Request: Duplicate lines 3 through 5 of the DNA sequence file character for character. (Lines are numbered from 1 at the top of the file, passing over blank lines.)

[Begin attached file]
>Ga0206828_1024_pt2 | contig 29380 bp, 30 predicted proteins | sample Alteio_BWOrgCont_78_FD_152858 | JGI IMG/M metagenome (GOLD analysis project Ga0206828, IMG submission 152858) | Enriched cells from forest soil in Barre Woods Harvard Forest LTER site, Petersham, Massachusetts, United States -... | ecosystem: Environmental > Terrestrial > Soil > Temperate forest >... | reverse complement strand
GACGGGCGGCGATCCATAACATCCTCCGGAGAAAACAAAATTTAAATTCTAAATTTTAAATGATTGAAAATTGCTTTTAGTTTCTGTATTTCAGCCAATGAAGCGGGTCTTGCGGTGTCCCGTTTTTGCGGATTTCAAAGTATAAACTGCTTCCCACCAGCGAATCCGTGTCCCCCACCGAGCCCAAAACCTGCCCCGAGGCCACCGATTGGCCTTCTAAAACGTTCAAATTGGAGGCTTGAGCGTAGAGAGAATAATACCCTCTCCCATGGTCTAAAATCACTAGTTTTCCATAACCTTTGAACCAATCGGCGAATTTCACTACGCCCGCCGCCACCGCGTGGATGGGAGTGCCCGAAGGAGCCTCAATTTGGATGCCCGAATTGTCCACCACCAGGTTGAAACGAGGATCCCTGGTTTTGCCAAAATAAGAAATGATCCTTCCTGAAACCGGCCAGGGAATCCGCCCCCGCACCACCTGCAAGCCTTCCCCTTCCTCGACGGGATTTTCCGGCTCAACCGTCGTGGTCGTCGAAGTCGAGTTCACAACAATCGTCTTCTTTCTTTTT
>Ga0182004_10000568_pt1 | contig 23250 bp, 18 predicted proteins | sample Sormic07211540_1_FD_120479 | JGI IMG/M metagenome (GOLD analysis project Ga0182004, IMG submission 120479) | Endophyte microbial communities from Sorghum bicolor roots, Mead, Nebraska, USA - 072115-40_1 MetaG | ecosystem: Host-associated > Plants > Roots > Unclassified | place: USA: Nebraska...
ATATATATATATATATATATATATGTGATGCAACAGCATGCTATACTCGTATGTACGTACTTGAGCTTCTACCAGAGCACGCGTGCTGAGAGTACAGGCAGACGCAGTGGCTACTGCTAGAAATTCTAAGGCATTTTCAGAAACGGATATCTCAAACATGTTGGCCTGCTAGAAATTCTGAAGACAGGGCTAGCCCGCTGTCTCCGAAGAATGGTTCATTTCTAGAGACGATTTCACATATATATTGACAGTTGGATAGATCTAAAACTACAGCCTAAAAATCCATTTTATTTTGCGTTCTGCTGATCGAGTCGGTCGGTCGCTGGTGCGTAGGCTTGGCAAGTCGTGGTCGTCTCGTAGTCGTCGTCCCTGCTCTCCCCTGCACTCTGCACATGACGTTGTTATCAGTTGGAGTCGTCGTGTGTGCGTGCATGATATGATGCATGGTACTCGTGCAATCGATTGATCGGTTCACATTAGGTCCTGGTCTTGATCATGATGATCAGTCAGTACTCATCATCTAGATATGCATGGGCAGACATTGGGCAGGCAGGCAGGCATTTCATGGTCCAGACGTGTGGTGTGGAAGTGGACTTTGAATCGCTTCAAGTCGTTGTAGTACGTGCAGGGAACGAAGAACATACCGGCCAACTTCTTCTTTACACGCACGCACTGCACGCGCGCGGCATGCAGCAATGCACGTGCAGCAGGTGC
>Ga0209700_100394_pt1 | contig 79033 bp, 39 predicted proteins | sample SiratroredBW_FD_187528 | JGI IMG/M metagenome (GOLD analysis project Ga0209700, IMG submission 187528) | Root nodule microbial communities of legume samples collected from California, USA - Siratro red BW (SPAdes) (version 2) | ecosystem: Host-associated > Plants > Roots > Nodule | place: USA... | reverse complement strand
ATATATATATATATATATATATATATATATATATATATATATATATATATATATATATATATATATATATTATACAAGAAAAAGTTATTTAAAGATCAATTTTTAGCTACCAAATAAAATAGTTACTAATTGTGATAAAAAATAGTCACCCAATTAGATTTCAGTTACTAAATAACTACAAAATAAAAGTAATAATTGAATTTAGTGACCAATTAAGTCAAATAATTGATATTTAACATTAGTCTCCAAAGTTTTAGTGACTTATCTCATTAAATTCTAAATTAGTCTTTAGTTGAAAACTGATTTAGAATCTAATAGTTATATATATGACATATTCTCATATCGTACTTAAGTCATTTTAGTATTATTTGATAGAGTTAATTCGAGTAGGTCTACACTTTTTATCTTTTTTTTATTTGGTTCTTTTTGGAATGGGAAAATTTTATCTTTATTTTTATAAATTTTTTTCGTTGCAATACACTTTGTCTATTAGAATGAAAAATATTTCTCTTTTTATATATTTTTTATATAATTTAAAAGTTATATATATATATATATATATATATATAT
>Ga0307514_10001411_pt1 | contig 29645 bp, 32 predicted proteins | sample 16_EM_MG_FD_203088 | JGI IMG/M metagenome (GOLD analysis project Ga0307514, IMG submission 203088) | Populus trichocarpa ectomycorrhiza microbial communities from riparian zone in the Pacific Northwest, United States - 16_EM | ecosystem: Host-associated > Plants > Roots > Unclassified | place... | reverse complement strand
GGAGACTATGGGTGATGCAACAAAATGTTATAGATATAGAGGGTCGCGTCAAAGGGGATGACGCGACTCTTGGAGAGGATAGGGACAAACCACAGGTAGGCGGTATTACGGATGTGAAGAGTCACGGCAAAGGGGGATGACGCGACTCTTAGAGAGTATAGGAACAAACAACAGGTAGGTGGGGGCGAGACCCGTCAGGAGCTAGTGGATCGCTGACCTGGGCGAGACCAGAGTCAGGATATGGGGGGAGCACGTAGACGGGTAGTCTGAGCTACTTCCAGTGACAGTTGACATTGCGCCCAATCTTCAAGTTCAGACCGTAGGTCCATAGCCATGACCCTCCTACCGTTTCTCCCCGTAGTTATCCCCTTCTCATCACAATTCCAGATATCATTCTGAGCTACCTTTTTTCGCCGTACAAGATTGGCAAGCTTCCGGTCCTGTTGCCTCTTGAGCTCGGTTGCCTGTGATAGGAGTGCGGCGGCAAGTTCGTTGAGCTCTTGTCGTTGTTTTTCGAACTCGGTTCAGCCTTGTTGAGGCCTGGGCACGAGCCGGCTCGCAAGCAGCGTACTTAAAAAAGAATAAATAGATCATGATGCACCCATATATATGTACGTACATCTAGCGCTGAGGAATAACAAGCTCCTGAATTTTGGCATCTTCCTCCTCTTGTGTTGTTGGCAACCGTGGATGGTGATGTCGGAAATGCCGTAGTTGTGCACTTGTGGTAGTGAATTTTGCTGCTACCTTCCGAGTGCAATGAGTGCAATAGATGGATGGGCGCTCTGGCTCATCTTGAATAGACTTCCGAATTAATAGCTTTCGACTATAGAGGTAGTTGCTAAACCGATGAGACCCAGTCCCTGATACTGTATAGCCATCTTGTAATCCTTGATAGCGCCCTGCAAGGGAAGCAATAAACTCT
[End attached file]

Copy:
>Ga0182004_10000568_pt1 | contig 23250 bp, 18 predicted proteins | sample Sormic07211540_1_FD_120479 | JGI IMG/M metagenome (GOLD analysis project Ga0182004, IMG submission 120479) | Endophyte microbial communities from Sorghum bicolor roots, Mead, Nebraska, USA - 072115-40_1 MetaG | ecosystem: Host-associated > Plants > Roots > Unclassified | place: USA: Nebraska...
ATATATATATATATATATATATATGTGATGCAACAGCATGCTATACTCGTATGTACGTACTTGAGCTTCTACCAGAGCACGCGTGCTGAGAGTACAGGCAGACGCAGTGGCTACTGCTAGAAATTCTAAGGCATTTTCAGAAACGGATATCTCAAACATGTTGGCCTGCTAGAAATTCTGAAGACAGGGCTAGCCCGCTGTCTCCGAAGAATGGTTCATTTCTAGAGACGATTTCACATATATATTGACAGTTGGATAGATCTAAAACTACAGCCTAAAAATCCATTTTATTTTGCGTTCTGCTGATCGAGTCGGTCGGTCGCTGGTGCGTAGGCTTGGCAAGTCGTGGTCGTCTCGTAGTCGTCGTCCCTGCTCTCCCCTGCACTCTGCACATGACGTTGTTATCAGTTGGAGTCGTCGTGTGTGCGTGCATGATATGATGCATGGTACTCGTGCAATCGATTGATCGGTTCACATTAGGTCCTGGTCTTGATCATGATGATCAGTCAGTACTCATCATCTAGATATGCATGGGCAGACATTGGGCAGGCAGGCAGGCATTTCATGGTCCAGACGTGTGGTGTGGAAGTGGACTTTGAATCGCTTCAAGTCGTTGTAGTACGTGCAGGGAACGAAGAACATACCGGCCAACTTCTTCTTTACACGCACGCACTGCACGCGCGCGGCATGCAGCAATGCACGTGCAGCAGGTGC
>Ga0209700_100394_pt1 | contig 79033 bp, 39 predicted proteins | sample SiratroredBW_FD_187528 | JGI IMG/M metagenome (GOLD analysis project Ga0209700, IMG submission 187528) | Root nodule microbial communities of legume samples collected from California, USA - Siratro red BW (SPAdes) (version 2) | ecosystem: Host-associated > Plants > Roots > Nodule | place: USA... | reverse complement strand